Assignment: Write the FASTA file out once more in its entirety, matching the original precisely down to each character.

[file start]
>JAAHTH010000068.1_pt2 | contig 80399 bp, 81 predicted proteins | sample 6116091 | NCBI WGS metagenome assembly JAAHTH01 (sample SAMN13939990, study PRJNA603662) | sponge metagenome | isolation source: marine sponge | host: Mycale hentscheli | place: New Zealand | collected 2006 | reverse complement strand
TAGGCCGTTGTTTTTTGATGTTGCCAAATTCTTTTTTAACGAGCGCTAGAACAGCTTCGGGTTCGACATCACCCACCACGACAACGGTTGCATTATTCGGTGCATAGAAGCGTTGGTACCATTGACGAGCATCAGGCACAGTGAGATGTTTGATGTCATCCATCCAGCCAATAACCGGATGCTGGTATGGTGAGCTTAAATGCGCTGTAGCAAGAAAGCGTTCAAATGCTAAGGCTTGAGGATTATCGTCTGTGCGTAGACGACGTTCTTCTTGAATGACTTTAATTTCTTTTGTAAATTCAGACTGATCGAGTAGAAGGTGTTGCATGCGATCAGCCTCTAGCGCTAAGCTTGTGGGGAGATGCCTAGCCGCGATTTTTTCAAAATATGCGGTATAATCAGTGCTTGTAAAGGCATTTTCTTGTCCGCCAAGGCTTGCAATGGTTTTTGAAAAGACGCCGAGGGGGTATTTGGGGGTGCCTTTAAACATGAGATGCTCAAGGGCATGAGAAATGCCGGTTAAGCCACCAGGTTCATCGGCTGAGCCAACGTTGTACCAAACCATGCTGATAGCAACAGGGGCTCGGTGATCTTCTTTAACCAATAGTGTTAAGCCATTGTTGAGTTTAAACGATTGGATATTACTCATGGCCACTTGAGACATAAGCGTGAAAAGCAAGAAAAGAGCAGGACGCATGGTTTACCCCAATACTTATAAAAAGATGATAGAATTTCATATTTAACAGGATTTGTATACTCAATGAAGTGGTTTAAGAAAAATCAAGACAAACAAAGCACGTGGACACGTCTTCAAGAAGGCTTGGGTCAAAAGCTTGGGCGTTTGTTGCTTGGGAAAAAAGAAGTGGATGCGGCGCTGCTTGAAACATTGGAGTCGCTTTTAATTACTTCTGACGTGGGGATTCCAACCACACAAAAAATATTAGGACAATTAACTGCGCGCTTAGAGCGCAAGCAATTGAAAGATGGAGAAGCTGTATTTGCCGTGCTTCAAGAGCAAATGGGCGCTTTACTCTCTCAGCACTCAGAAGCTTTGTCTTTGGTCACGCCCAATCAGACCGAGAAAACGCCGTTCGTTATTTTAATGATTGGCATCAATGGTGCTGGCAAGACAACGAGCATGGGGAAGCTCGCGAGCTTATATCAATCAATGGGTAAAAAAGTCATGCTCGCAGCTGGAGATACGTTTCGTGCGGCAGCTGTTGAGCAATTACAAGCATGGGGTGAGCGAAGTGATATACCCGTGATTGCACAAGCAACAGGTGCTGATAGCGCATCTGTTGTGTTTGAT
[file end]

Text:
>JAAHTH010000068.1_pt2 | contig 80399 bp, 81 predicted proteins | sample 6116091 | NCBI WGS metagenome assembly JAAHTH01 (sample SAMN13939990, study PRJNA603662) | sponge metagenome | isolation source: marine sponge | host: Mycale hentscheli | place: New Zealand | collected 2006 | reverse complement strand
TAGGCCGTTGTTTTTTGATGTTGCCAAATTCTTTTTTAACGAGCGCTAGAACAGCTTCGGGTTCGACATCACCCACCACGACAACGGTTGCATTATTCGGTGCATAGAAGCGTTGGTACCATTGACGAGCATCAGGCACAGTGAGATGTTTGATGTCATCCATCCAGCCAATAACCGGATGCTGGTATGGTGAGCTTAAATGCGCTGTAGCAAGAAAGCGTTCAAATGCTAAGGCTTGAGGATTATCGTCTGTGCGTAGACGACGTTCTTCTTGAATGACTTTAATTTCTTTTGTAAATTCAGACTGATCGAGTAGAAGGTGTTGCATGCGATCAGCCTCTAGCGCTAAGCTTGTGGGGAGATGCCTAGCCGCGATTTTTTCAAAATATGCGGTATAATCAGTGCTTGTAAAGGCATTTTCTTGTCCGCCAAGGCTTGCAATGGTTTTTGAAAAGACGCCGAGGGGGTATTTGGGGGTGCCTTTAAACATGAGATGCTCAAGGGCATGAGAAATGCCGGTTAAGCCACCAGGTTCATCGGCTGAGCCAACGTTGTACCAAACCATGCTGATAGCAACAGGGGCTCGGTGATCTTCTTTAACCAATAGTGTTAAGCCATTGTTGAGTTTAAACGATTGGATATTACTCATGGCCACTTGAGACATAAGCGTGAAAAGCAAGAAAAGAGCAGGACGCATGGTTTACCCCAATACTTATAAAAAGATGATAGAATTTCATATTTAACAGGATTTGTATACTCAATGAAGTGGTTTAAGAAAAATCAAGACAAACAAAGCACGTGGACACGTCTTCAAGAAGGCTTGGGTCAAAAGCTTGGGCGTTTGTTGCTTGGGAAAAAAGAAGTGGATGCGGCGCTGCTTGAAACATTGGAGTCGCTTTTAATTACTTCTGACGTGGGGATTCCAACCACACAAAAAATATTAGGACAATTAACTGCGCGCTTAGAGCGCAAGCAATTGAAAGATGGAGAAGCTGTATTTGCCGTGCTTCAAGAGCAAATGGGCGCTTTACTCTCTCAGCACTCAGAAGCTTTGTCTTTGGTCACGCCCAATCAGACCGAGAAAACGCCGTTCGTTATTTTAATGATTGGCATCAATGGTGCTGGCAAGACAACGAGCATGGGGAAGCTCGCGAGCTTATATCAATCAATGGGTAAAAAAGTCATGCTCGCAGCTGGAGATACGTTTCGTGCGGCAGCTGTTGAGCAATTACAAGCATGGGGTGAGCGAAGTGATATACCCGTGATTGCACAAGCAACAGGTGCTGATAGCGCATCTGTTGTGTTTGAT